Iowa spirit squad no fair-weather volleyball fans


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Iowa fans have packed Kinnick Stadium for two home games this fall, with an average attendance of 70,585 people.

Iowa volleyball games, meanwhile, have an average attendance of 990 so far this season.

But the Iowa Spirit Squad is at every volleyball match.

The cheerleaders and dancers line up near the court during play and scamper onto the floor during time-outs and intermissions, and Herky roams the stands and interacts with as many fans as he can.

The cheerleaders and dancers participate at football, volleyball, wrestling, and both men's and women's basketball games, and Herky makes periodic appearances at every Iowa sport.

"We do the same cheers for pretty much everything we do," Spirit Squad coordinator and head cheerleading coach Greg Niemiec said. "We do our, 'Let's go, Hawks,' and or 'Iowa Hawkeyes,' all the same. We treat volleyball just like everything else."

But some say cheering at volleyball is harder.

"There are fewer people there than our other sports, and that does make it harder for us to do our job," cheer captain Anika Peterson said. "There are fewer people to interact with, and the people who are there are there to watch the game — not necessarily do whatever we tell them to do."

In addition to smaller crowds, the Spirit Squad is restricted by NCAA regulations to only Iowa's half of the court while the squad is on the sidelines and on the floor during time-outs. Herky is allowed to be in the stands, but has to stay away from the opposing team's side of the court.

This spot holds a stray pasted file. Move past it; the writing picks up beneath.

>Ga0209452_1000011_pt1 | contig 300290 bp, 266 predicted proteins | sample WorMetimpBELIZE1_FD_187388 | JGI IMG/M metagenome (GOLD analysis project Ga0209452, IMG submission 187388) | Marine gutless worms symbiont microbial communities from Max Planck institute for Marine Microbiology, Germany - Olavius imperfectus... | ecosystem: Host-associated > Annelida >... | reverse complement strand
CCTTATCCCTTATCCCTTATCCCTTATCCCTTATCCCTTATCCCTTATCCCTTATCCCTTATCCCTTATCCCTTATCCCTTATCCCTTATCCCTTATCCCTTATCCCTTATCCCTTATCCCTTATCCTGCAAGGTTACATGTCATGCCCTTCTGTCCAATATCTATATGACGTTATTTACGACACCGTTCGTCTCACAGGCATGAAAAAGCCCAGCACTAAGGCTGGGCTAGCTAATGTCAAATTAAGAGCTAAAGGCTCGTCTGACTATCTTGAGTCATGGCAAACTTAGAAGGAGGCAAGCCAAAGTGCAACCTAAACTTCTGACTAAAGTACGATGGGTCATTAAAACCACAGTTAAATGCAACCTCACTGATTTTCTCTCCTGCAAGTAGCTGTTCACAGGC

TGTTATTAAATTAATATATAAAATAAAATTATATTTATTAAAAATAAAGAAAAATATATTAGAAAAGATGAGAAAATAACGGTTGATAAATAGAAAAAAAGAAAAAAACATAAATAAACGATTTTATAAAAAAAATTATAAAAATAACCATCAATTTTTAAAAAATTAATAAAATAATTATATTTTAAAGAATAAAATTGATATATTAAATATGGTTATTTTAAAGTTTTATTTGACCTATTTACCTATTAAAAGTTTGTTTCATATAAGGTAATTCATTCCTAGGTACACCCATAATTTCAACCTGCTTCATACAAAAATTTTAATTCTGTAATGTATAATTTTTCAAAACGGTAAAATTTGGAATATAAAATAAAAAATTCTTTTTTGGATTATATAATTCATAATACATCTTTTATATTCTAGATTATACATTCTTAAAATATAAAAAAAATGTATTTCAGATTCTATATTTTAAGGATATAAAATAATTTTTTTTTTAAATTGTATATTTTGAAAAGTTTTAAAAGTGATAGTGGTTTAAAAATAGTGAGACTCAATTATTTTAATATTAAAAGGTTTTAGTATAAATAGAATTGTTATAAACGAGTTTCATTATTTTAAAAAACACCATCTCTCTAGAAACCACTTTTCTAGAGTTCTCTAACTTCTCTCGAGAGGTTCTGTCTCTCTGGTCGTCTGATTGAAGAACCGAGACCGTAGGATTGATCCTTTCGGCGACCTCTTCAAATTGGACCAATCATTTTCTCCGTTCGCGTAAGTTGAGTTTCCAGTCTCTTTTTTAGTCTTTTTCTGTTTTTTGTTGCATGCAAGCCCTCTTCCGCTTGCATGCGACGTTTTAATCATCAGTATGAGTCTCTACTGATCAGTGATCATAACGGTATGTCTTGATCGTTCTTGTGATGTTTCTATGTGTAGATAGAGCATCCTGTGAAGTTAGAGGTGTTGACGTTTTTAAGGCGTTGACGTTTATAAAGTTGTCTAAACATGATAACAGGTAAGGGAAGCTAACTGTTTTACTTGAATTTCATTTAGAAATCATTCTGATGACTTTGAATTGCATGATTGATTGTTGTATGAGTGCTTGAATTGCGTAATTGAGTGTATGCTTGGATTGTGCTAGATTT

Despite the extra challenges, the members of the squad said they enjoy cheering at volleyball games because Iowa volleyball fans are loyal and dedicated.

"I always see the same faces at volleyball games," captain Kyle Shimp said. "I always see the same students there, and the same parents in the stands, see the same little kids — and they're always cheering. It's obvious that they love volleyball because there's not very many people are there, but it's really loud for only that many people."

With fewer people in the stands, the Spirit Squad members can interact with more fans than at larger events. After service aces, the cheerleaders and dancers throw T-shirts to the crowd, and Herky has a chance to take photos with every fan that wants to meet him.

Peterson learns the names of Iowa's volleyball players so she can personally cheer for the Hawkeyes, making her more like just another loyal fan who happens to be on the court with the players.

"At the volleyball games, it's more about doing our job as cheerleaders, getting into the action of the game, and being a member of the audience," Peterson said. "At the football games it's more about an adrenaline rush and a performance, whereas at a volleyball game, we're really just out there to help support my school and my athletics teams. I really like that."

With a smaller crowd at a volleyball game, the fans can appreciate the squad more, Shimp said. Volleyball games give the Spirit Squad an opportunity to feel as if its members are making a difference for Hawkeye fans and Iowa athletes instead of just getting lost in the crowd.

"They do thrive on the excitement of having 70,000 people behind them," Niemiec said. "But at the same time, if you get a couple little kids yelling 'Let's go Hawks' with you at a volleyball game, you realize you're doing something really important to support the team and help it out."

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